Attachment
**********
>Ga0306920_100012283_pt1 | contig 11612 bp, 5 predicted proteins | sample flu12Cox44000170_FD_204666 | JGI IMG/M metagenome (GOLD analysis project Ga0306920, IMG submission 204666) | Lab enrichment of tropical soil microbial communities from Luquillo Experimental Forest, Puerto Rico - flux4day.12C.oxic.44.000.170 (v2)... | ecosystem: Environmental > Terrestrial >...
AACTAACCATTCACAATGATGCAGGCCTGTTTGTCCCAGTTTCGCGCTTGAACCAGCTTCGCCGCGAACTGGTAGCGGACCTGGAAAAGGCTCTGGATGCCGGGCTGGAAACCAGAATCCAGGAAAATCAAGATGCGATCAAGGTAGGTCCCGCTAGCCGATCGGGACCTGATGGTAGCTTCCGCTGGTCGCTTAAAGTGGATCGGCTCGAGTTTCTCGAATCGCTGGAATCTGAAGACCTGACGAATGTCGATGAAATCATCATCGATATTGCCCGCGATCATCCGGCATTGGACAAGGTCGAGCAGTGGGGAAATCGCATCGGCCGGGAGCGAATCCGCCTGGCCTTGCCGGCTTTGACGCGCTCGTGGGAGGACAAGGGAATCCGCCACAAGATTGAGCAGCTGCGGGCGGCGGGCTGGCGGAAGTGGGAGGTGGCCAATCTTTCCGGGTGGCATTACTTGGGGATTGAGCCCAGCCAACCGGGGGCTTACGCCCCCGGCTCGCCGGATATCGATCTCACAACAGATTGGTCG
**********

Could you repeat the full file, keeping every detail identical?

>Ga0306920_100012283_pt1 | contig 11612 bp, 5 predicted proteins | sample flu12Cox44000170_FD_204666 | JGI IMG/M metagenome (GOLD analysis project Ga0306920, IMG submission 204666) | Lab enrichment of tropical soil microbial communities from Luquillo Experimental Forest, Puerto Rico - flux4day.12C.oxic.44.000.170 (v2)... | ecosystem: Environmental > Terrestrial >...
AACTAACCATTCACAATGATGCAGGCCTGTTTGTCCCAGTTTCGCGCTTGAACCAGCTTCGCCGCGAACTGGTAGCGGACCTGGAAAAGGCTCTGGATGCCGGGCTGGAAACCAGAATCCAGGAAAATCAAGATGCGATCAAGGTAGGTCCCGCTAGCCGATCGGGACCTGATGGTAGCTTCCGCTGGTCGCTTAAAGTGGATCGGCTCGAGTTTCTCGAATCGCTGGAATCTGAAGACCTGACGAATGTCGATGAAATCATCATCGATATTGCCCGCGATCATCCGGCATTGGACAAGGTCGAGCAGTGGGGAAATCGCATCGGCCGGGAGCGAATCCGCCTGGCCTTGCCGGCTTTGACGCGCTCGTGGGAGGACAAGGGAATCCGCCACAAGATTGAGCAGCTGCGGGCGGCGGGCTGGCGGAAGTGGGAGGTGGCCAATCTTTCCGGGTGGCATTACTTGGGGATTGAGCCCAGCCAACCGGGGGCTTACGCCCCCGGCTCGCCGGATATCGATCTCACAACAGATTGGTCG